We try to wrap our heads around the trend of developing console exclusive games. Where’s the sense in that?!
If you’re a true blue gamer, be it on the PC or any of the consoles, then there has probably been a time in your life when you’ve wanted to play a game that has been exclusive to the other platform thanks to the exclusivity deals signed. It’s no secret that the majority of us here at Digit are PC gamers, and we openly brag about it and even show our undying allegiance to the “#PCmasterrace” every now and then too. But that doesn’t quite mean that we’ve never wanted to play some of the games that have been released exclusively on consoles. On the surface if one were to think about it honestly, it would seem like the decision to go exclusive only limits a game dev’s options. There’s no way that all consoles do equally well, there’s always one console that does better than the other. So if you made an exclusive for a console, honoring the exclusivity deals, that isn’t on the top, isn’t that a loss of business?
So why exactly is it that game developers go for exclusivity deals?
The short answer – money. Well obviously it had to be that, there’s no other reason for them to intentionally want to do so otherwise. Companies that make consoles – Sony, Microsoft, Nintendo, etc. (are there any others?) – often pay game developers to maintain exclusivity. They take a large amount of money for that exclusivity. But money can’t possibly be the only factor here. There has to be other underlying factors that come into play as well, after all, the company is deciding to give up on a large percentage of possible business and profits. There are very few people who buy multiple consoles, in fact, not everyone can actually afford more than one console. The price of belonging to the divine hybrid master race is just too high.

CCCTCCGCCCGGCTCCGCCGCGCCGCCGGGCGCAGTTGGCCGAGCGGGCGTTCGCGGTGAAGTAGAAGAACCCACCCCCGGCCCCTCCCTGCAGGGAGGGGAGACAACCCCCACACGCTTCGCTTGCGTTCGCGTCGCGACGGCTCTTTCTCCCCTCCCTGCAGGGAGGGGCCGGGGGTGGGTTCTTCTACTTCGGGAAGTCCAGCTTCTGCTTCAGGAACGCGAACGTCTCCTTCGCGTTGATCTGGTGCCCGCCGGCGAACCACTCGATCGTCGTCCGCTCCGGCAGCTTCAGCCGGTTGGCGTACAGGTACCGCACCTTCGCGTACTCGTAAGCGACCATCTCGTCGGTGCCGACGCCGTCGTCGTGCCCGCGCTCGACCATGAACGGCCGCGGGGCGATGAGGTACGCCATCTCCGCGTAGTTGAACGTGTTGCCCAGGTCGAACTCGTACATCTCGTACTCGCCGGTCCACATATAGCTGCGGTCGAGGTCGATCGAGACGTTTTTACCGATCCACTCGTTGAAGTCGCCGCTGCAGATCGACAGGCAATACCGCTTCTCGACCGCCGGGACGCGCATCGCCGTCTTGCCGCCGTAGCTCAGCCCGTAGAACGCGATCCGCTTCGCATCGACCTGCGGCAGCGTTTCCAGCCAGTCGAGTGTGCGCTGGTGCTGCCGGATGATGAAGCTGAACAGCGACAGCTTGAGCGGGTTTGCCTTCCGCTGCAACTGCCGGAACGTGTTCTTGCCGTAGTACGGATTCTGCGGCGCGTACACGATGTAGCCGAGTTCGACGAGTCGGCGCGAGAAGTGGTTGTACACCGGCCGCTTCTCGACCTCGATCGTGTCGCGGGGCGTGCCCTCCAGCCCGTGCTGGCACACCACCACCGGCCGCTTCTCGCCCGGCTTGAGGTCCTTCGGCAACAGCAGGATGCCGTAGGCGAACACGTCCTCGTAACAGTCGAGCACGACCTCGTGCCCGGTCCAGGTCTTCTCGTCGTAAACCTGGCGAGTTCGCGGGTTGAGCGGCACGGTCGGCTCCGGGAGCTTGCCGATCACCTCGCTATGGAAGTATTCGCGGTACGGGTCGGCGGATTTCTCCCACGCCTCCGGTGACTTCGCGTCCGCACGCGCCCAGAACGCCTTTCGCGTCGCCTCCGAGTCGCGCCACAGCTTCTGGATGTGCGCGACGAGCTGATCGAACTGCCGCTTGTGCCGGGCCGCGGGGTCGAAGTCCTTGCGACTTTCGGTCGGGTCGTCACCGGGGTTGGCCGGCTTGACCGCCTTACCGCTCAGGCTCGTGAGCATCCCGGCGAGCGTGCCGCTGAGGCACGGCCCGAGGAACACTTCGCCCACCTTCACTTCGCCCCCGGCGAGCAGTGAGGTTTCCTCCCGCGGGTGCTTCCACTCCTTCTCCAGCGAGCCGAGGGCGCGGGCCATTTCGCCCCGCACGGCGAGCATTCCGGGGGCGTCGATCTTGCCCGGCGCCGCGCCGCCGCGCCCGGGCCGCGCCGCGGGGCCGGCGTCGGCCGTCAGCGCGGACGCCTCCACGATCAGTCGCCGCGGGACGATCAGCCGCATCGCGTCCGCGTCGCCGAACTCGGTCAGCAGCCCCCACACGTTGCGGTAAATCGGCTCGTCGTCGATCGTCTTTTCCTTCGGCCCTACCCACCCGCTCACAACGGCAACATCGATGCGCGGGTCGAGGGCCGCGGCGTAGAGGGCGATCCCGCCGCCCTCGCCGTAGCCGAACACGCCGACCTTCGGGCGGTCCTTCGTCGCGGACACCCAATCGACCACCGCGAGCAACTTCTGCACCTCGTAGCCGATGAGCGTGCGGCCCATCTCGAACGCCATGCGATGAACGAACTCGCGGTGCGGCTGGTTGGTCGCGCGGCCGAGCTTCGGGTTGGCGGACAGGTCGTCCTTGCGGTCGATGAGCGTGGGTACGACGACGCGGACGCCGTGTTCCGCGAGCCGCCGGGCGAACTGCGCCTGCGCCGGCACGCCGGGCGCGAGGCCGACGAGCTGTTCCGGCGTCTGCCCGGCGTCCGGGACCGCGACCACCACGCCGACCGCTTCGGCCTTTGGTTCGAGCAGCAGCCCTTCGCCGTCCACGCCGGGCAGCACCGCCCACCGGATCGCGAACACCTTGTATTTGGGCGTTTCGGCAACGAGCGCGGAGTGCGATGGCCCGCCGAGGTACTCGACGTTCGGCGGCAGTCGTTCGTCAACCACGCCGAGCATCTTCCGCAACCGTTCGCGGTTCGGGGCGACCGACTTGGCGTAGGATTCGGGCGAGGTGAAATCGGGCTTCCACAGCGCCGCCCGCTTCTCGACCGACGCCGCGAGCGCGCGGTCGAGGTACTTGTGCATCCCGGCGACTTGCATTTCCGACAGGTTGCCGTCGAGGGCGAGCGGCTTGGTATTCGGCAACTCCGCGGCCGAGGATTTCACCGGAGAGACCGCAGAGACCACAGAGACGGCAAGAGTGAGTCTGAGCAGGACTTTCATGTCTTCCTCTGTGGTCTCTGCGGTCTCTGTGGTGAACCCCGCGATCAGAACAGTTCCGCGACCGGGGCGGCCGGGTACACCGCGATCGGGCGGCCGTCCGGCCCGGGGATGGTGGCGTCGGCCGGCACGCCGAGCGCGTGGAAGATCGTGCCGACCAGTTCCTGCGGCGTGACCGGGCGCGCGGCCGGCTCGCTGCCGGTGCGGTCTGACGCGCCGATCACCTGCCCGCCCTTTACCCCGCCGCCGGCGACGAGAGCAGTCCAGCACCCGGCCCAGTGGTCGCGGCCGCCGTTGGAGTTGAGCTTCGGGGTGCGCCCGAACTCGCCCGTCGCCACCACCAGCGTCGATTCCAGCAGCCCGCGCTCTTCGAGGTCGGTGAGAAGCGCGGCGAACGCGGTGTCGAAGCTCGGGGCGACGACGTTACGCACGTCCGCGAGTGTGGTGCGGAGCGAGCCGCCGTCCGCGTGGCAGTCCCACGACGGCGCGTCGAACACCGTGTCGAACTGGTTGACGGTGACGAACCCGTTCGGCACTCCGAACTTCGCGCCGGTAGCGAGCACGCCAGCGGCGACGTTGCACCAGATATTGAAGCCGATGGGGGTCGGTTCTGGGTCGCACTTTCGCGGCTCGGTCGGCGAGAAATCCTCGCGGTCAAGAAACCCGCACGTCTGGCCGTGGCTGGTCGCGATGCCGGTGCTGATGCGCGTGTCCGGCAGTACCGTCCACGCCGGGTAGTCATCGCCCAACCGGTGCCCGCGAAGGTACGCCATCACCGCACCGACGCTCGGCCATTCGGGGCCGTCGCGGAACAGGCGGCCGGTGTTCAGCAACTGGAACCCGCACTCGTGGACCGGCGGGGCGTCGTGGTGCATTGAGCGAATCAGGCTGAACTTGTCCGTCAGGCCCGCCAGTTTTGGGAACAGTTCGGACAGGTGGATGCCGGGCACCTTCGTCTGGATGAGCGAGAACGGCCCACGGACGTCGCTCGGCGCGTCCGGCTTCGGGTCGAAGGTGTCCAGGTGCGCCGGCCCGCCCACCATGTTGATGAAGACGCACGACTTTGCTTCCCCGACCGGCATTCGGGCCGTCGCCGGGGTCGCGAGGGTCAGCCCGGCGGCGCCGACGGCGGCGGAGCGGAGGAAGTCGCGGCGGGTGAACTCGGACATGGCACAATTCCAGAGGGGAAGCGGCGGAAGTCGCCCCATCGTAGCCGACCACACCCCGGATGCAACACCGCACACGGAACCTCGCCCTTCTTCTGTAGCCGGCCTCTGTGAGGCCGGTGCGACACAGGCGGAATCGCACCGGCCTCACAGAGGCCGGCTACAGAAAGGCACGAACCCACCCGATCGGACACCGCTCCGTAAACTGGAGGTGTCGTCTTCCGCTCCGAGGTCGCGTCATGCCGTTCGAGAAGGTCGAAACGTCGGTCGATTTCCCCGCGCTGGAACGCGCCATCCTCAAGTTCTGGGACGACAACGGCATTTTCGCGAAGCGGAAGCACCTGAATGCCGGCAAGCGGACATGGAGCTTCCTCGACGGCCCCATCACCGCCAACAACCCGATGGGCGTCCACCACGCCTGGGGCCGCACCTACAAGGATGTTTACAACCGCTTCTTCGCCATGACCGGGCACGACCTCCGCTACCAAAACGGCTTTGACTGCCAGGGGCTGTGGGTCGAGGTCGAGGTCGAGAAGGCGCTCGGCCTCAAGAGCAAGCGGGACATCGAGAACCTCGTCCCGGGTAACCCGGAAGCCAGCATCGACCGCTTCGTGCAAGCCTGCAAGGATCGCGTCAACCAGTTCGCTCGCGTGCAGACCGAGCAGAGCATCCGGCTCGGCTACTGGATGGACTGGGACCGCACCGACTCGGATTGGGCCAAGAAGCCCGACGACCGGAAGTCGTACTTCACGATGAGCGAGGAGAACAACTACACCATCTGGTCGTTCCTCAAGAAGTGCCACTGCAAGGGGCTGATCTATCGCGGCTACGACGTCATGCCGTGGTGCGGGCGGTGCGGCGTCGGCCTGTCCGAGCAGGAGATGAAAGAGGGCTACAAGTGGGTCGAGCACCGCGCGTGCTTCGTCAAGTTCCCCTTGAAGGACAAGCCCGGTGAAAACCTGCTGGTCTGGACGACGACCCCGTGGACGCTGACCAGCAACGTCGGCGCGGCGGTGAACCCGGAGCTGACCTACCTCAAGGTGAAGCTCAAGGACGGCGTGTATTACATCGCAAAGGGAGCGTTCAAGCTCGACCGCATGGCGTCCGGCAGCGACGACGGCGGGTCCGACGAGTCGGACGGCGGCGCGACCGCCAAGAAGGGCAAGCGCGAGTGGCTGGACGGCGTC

When we say exclusivity here we’re talking specifically about third party games and developers.
Why? Well look at it this way, if Sony were to develop and publish a game, they would want to make it exclusive to their own console, i.e., the PlayStation. They don’t really have any incentive to make it available to the competition. That game is a reason for people to buy their own console. Just take the Halo franchise for example, look at what it did for Microsoft. Halo has often been called the sole reason people bought the Xbox consoles. And since Bungie was, at the time, an owned subsidiary of Microsoft, it would make sense that they would opt for such exclusivity deals. Similarly, if you didn’t know yet, Naughty Dog is a subsidiary of Sony’s, which is why the Uncharted franchise is exclusive to the PlayStation. And just look at how that worked out for Sony.
Now if you guys weren’t aware of this, Microsoft really wanted Rise of the Tomb Raider to be an Xbox exclusive. Keep in mind however, that Rise of the Tomb Raider is a third party title, developed by Crystal Dynamics and Published by Square Enix. You should be able to make some sense as to why Microsoft would want to do this. It’s prequel, the Tomb Raider reboot, was a widely appreciated title, and those of you who’ve played it should know that it’s a really good game. Microsoft’s move to make Rise of the Tomb Raider an Xbox exclusive is an understandable one, they needed something to be able to compete with Uncharted.
However, this didn’t go down too well with the masses. The Tomb Raider franchise has been around for a long time, much before the reboot. And pretty much every title has been available on the PlayStation console. For Eidos to suddenly make Rise of the Tomb Raider an Xbox exclusive – even if it was just for one year – one would understand why the people were all “angry mob” about it.
The fame game